Electric Dryer vs Gas Dryer

Electric Dryer
Gas Dryer

The difference between electric and gas dryers lies in the kind of power used to run the motor that turns the large tumbling drum. At purchase, electric dryers are less expensive than gas dryers, but use up a lot of electricity and cost more to run. Gas dryers are more expensive to buy, require a gas hookup as well as electrical power, but uses a lot less energy.

Comparison chart

Edit this comparison chart

Electric Dryer

User Rating (61):

Gas Dryer

User Rating (60):
Heat system Heating coils Gas burners
Requires 240-volt outlet Gas hookup and electrical outlet
Price range $250-$2,900 $350-$3,300
Energy consumption costs More expensive in the long run Less expensive in the long run
Drying time Slower Faster
Venting Not necessary Necessary
Fire risk Greater Less
Maintenance cost Less expensive More expensive
Space Requires little space More space than electric dryers for gas line and surrounding area for venting
Energy efficiency Energy factor of 3.01 and above Energy factor of 2.67 and above
Installation Easy; just requires plugging in to a 240-volt outlet Requires gas lines and an expert technician for installation

Contents: Electric Dryer vs Gas Dryer

edit Operation

Electric dryers use heating coils to supply heat to dry clothes. They use a 240-volt current, which amounts to two times the power used in ordinary households.

Gas dryers use a gas burner to create heat. They require a gas hookup as well as an electrical outlet, which can be expensive to install. They also require venting, which means they need more space around them than electric dryers.

edit Energy Efficiency

Electric dryers have a slightly higher energy factor than gas dryers. This means they use more energy to run. Gas dryers dry clothes faster than electric dryers. This is easier on fabrics and more efficient.

edit Costs

Electric dryers cost between $250 and $2900. Gas dryers cost between $300 and $3,300. They cost, on average, $50 to $100 more than comparable electric models. However, they cost less to run over their lifetime. In general, an electric dryer will use twice as much electricity as a gas dryer for each load of laundry.

edit Installation

Electric dryers require little space and can simply be plugged into 240-volt outlet.

Gas dryers consume more space as they require a gas line and enough space for venting. If you do not already have a gas line, installing one can be expensive as well as requires expertise. Even with the presence of a gas line, it is recommended gas dryers be installed by a technician, which increases the cost of installation.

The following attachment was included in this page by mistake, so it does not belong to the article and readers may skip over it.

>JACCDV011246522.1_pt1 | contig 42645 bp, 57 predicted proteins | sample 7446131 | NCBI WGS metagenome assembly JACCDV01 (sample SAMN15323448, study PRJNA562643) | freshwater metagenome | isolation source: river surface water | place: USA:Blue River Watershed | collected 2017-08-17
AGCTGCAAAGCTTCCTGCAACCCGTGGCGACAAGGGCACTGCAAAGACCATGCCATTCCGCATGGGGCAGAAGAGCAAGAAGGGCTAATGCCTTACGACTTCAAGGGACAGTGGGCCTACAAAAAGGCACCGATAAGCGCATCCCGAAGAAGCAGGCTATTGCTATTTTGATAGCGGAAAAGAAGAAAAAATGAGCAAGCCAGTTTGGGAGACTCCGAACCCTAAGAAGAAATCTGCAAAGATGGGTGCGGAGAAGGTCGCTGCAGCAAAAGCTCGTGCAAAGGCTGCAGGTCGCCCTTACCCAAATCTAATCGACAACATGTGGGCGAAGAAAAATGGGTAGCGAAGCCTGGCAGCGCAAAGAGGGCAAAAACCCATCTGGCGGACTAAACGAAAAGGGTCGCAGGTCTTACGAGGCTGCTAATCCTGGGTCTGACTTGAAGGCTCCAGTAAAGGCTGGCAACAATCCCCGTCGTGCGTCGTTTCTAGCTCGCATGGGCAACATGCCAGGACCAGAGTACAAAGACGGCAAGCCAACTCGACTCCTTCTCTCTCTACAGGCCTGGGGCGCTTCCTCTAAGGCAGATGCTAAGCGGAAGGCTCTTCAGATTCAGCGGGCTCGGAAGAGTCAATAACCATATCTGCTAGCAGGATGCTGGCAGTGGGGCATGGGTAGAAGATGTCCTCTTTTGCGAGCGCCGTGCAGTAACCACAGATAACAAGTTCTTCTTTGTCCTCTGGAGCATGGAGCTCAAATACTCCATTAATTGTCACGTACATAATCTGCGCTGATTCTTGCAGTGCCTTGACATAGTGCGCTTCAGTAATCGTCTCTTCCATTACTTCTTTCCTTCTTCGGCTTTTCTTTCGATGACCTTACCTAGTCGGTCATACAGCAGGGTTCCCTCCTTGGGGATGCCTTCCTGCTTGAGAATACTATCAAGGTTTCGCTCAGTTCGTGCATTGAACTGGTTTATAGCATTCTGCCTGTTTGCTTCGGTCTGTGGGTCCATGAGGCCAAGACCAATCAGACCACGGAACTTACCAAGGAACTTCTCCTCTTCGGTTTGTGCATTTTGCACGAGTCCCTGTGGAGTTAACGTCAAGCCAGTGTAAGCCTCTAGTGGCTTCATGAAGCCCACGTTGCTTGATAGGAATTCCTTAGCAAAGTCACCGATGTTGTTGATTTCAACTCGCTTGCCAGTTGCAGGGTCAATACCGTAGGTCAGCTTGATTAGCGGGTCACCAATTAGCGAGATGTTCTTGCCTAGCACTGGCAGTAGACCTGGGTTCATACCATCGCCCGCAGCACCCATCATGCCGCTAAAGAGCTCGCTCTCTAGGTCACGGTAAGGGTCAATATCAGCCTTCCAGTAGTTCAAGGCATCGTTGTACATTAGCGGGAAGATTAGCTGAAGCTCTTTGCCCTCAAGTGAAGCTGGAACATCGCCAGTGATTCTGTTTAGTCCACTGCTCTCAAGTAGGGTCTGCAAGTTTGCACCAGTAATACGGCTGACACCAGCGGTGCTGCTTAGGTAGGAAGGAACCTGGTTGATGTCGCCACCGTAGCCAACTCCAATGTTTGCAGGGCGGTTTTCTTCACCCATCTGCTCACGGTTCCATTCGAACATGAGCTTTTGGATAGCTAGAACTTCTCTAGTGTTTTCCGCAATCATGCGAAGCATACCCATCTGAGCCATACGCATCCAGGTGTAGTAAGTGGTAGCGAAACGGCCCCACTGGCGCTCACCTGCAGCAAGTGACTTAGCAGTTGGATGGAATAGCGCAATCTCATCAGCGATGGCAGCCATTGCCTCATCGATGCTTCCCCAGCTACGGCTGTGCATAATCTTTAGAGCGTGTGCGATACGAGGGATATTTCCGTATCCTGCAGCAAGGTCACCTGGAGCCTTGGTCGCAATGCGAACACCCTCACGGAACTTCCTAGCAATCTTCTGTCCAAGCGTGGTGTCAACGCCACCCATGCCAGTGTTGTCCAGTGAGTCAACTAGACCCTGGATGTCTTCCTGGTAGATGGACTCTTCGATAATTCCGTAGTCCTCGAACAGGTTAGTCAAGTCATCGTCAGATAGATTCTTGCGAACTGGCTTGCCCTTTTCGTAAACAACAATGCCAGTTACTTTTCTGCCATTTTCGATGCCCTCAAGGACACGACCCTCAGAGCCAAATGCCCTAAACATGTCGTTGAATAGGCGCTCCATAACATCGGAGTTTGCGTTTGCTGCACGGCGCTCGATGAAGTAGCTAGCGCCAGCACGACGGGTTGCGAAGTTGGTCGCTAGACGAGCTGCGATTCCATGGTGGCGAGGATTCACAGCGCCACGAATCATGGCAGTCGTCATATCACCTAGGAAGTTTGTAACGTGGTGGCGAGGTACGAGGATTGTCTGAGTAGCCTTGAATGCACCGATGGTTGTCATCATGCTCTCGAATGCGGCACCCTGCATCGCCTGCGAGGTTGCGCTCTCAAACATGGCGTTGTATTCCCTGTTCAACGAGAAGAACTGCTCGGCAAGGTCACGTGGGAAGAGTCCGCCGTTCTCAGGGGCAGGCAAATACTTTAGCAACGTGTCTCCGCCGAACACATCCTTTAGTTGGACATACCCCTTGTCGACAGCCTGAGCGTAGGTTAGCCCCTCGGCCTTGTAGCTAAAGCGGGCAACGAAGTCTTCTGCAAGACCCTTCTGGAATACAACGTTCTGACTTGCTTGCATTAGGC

edit Safety

In March 2000 the U.S. Consumer Product Safety Commission (CPSC) released a Report on Electric and Gas Clothes Dryers. In it they state that:

edit Durability

Electric dryers typically last longer than gas dryers. The first thing to break on a gas dryer is often the pilot light, which can be costly to repair.

edit Maintenance

For both gas and electric dryers, it is very important to clean the lint screen after every load. The duct, vent and hinged hood cover should also be cleaned periodically -- at least once a year. Gas dryers being less common than electric dryers, repairs for gas dryers can be more expensive, as specialists are required and parts can be harder to find.

edit Popularity

Electric dryers are more popular than gas dryers in the US. According to a survey in 2001 by the Energy Information Administration, 23% of US households have gas dryers, and 77% have electric dryers.

edit Where to Buy

Amazon's Hot New Releases list for dryers is a good place to start to research the most popular new dryers in the market.

edit References

Comments: Electric Dryer vs Gas Dryer

Your IP address will be logged and parts of it shown publicly.
Write <youtube v=YouTubeVideoID /> to embed a YouTube video in your comment.
Comments with links (URLs) are not allowed because we get overrun by spam.

Stay informed Related Comparisons
Follow Diffen
Make Diffen Smarter.

Log in to edit comparisons or create new comparisons in your area of expertise!

Sign up »
Top 5 Comparisons Recently Compared


Up next

Front Load vs. Top Load Washers